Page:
The extinction of dinosaurs paved the way for ray-finned fish species, researchers claim. Pictured: an animatronic model of a Tyrannosaurus from the "Walking with Dinosaurs" show in Sydney, Jan. 10, 2007. Reuters

A new study has attempted to answer a long-standing question about dinosaurs, which first appeared on Earth nearly 231 million years ago.

Many remains of dinosaurs have been discovered in different parts of the world over the years, providing scientists with tons of information about the prehistoric beings, which dominated the planet for more than 100 million years. However, scientists were unsure whether these animals were warm-blooded or cold-blooded, until now. The latest study, by researchers at the University of New Mexico, or UNM, claims that dinosaurs fit in between warm-blooded mammals called “endotherms” and cold-blooded reptiles called “ectotherms.”

“Most dinosaurs were probably mesothermic,” John Grady, a graduate student at UNM who led the research, said in a statement. “A thermally intermediate strategy that only a few species – such as egg laying echidnas or great white sharks – use today.”

According to the scientists, the study focuses on the relationship between growth rate and metabolic rates in animals and then extends the same to long-extinct animals such as dinosaurs. Grady developed an extensive database that correlates energy needs with growth, which was used by researchers to demonstrate that the dinosaurs required both energy and higher body temperatures to grow faster.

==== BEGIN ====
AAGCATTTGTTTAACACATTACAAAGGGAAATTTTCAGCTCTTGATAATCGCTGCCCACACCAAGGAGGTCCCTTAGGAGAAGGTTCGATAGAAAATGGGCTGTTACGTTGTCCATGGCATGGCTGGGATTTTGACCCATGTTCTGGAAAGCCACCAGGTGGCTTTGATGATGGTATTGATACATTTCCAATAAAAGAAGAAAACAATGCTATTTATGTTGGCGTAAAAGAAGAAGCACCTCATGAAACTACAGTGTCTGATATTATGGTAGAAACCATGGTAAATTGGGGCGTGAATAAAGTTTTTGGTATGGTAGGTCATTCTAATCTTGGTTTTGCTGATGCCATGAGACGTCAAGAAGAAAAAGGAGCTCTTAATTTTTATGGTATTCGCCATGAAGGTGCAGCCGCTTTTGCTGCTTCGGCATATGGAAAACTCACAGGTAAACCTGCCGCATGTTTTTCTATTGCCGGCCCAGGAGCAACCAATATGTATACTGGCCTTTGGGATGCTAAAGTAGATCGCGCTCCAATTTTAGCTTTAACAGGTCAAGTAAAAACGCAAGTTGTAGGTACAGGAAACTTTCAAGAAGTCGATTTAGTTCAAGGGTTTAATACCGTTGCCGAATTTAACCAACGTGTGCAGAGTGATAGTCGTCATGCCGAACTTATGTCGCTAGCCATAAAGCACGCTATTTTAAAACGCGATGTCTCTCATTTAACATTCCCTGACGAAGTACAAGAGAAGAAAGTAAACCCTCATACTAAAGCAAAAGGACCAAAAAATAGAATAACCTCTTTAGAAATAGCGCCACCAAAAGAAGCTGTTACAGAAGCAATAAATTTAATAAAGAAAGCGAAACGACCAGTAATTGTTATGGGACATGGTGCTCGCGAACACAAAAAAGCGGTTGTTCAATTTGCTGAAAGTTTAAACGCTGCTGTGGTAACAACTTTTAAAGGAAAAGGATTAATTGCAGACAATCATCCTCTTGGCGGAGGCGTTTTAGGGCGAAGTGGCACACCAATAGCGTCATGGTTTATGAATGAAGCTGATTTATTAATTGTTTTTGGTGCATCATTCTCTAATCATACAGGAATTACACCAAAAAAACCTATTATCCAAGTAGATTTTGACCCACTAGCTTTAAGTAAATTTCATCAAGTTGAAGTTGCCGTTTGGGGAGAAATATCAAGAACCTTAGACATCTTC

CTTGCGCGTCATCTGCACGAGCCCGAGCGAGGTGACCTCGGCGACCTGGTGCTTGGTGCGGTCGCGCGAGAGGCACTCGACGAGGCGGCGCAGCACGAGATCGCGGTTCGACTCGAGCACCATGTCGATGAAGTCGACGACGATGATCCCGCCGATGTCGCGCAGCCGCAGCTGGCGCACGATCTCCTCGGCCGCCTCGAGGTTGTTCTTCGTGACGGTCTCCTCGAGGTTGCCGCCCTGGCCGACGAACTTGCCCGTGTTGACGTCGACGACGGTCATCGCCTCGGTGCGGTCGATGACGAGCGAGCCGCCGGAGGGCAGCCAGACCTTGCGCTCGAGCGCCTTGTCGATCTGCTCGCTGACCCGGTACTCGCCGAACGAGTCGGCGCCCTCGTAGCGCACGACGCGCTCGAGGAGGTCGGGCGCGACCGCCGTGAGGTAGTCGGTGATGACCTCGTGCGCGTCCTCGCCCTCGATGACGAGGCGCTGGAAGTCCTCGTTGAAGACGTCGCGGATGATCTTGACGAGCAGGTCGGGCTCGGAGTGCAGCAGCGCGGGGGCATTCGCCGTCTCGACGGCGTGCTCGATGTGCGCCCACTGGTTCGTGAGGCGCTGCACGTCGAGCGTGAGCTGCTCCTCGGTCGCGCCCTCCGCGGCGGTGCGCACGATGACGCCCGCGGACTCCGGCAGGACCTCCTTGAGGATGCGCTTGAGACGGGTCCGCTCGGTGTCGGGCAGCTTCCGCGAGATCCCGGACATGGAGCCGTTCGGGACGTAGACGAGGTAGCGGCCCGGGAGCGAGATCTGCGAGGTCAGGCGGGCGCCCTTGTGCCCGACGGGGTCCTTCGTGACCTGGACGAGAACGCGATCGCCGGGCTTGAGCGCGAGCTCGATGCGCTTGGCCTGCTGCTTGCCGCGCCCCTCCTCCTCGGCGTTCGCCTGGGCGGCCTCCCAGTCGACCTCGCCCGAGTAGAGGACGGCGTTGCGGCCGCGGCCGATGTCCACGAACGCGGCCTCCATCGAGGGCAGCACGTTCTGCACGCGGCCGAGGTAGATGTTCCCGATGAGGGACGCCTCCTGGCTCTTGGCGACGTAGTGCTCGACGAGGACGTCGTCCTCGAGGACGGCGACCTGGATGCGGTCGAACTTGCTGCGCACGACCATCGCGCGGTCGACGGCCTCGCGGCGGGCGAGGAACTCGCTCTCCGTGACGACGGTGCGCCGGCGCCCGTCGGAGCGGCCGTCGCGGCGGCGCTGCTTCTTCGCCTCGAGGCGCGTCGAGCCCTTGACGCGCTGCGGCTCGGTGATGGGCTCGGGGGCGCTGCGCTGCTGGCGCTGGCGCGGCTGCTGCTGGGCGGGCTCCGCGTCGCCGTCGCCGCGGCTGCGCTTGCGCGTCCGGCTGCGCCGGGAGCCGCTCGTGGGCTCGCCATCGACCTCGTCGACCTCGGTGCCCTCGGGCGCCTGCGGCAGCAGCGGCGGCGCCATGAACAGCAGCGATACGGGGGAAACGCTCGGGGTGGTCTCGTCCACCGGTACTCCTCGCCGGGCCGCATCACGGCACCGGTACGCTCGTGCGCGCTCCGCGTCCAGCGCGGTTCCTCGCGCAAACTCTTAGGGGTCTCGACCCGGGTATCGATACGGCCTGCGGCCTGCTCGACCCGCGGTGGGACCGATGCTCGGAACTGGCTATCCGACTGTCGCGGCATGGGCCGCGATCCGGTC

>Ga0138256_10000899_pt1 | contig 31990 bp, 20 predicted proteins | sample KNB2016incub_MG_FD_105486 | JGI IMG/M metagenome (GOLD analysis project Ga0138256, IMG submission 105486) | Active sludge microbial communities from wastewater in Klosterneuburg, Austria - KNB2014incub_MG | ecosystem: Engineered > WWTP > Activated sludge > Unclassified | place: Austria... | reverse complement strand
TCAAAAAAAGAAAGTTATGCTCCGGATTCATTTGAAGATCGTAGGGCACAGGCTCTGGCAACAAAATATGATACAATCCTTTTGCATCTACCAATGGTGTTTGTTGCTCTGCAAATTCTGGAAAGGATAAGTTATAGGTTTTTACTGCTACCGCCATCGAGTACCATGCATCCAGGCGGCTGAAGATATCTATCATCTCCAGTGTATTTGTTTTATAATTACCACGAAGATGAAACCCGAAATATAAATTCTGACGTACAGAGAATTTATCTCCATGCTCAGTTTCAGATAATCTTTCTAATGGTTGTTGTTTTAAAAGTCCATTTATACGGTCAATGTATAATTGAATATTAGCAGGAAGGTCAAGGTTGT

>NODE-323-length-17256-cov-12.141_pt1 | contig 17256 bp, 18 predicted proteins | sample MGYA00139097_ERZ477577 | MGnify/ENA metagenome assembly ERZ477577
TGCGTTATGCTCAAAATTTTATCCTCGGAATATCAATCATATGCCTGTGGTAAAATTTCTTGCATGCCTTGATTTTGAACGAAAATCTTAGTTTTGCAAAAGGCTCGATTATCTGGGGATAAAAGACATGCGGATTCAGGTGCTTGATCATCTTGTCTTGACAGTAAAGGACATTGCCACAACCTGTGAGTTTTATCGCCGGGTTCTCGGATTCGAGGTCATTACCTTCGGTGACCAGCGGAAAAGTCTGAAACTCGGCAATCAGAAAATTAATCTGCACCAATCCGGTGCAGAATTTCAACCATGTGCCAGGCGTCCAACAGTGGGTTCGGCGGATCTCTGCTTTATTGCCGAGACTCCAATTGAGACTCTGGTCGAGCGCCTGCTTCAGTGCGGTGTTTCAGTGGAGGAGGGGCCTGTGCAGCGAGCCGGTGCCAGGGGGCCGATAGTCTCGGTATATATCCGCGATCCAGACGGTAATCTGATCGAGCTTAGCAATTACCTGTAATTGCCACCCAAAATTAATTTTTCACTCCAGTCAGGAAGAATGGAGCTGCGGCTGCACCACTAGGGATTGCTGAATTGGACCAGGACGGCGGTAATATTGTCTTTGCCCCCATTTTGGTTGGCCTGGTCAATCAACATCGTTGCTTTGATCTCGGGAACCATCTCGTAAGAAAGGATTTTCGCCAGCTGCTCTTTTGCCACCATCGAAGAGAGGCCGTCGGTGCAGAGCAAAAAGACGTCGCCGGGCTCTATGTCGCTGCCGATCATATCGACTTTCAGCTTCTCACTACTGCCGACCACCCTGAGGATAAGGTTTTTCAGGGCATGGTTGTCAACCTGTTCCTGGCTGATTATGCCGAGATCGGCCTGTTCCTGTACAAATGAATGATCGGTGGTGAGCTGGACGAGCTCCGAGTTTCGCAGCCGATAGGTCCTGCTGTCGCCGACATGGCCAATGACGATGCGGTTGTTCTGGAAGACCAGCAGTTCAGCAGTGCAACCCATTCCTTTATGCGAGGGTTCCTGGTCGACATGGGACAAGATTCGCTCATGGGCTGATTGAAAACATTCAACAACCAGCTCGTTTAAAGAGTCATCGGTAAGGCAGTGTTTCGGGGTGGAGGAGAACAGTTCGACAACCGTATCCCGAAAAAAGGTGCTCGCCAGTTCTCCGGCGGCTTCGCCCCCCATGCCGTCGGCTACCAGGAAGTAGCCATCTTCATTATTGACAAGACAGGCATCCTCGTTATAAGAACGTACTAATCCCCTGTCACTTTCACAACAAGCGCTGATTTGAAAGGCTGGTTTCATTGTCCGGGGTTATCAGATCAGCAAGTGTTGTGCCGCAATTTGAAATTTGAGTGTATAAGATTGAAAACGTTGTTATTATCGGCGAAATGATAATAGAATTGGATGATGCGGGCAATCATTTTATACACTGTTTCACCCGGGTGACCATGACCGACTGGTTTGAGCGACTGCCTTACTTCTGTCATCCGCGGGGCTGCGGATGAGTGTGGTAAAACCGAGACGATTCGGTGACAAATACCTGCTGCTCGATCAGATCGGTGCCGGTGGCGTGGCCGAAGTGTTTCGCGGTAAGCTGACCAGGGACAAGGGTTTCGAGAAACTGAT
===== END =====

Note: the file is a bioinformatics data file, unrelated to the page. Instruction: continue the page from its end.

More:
The researchers also used growth estimates for extinct dinosaurs to estimate the metabolic rates of the animals. All these data eventually helped them conclude that dinosaurs clearly belonged to a category in-between that of modern mammals and reptiles.

According to the study, published in the journal Science on Thursday, the growth rate of feathered dinosaurs and primitive birds was slower than that of modern birds. However, dinosaurs grew significantly faster than modern reptiles.

“This higher energy use probably increased speed and performance,” Grady said, in the statement. “Mesothermic dinsoaurs were likely faster predators or better able to flee from danger than the large reptiles found earlier in during the Mesozoic.”

The Mesozoic era, also called the age of reptiles, was the time from 248 million to 65 million years ago. The era lasted about 180 million years and is divided into three periods, including the Triassic, the Jurassic and the Cretaceous.

According to the scientists, lower metabolic rates in dinosaurs compared to mammals helped them survive on less food, which also may have contributed to their enormous size.

“For instance, it is doubtful that a lion the size of T. rex would be able to eat enough wildebeests or elephants without starving to death,” Grady told Live Science. “With their lower food demands, however, a real T. rex was able to get by just fine.”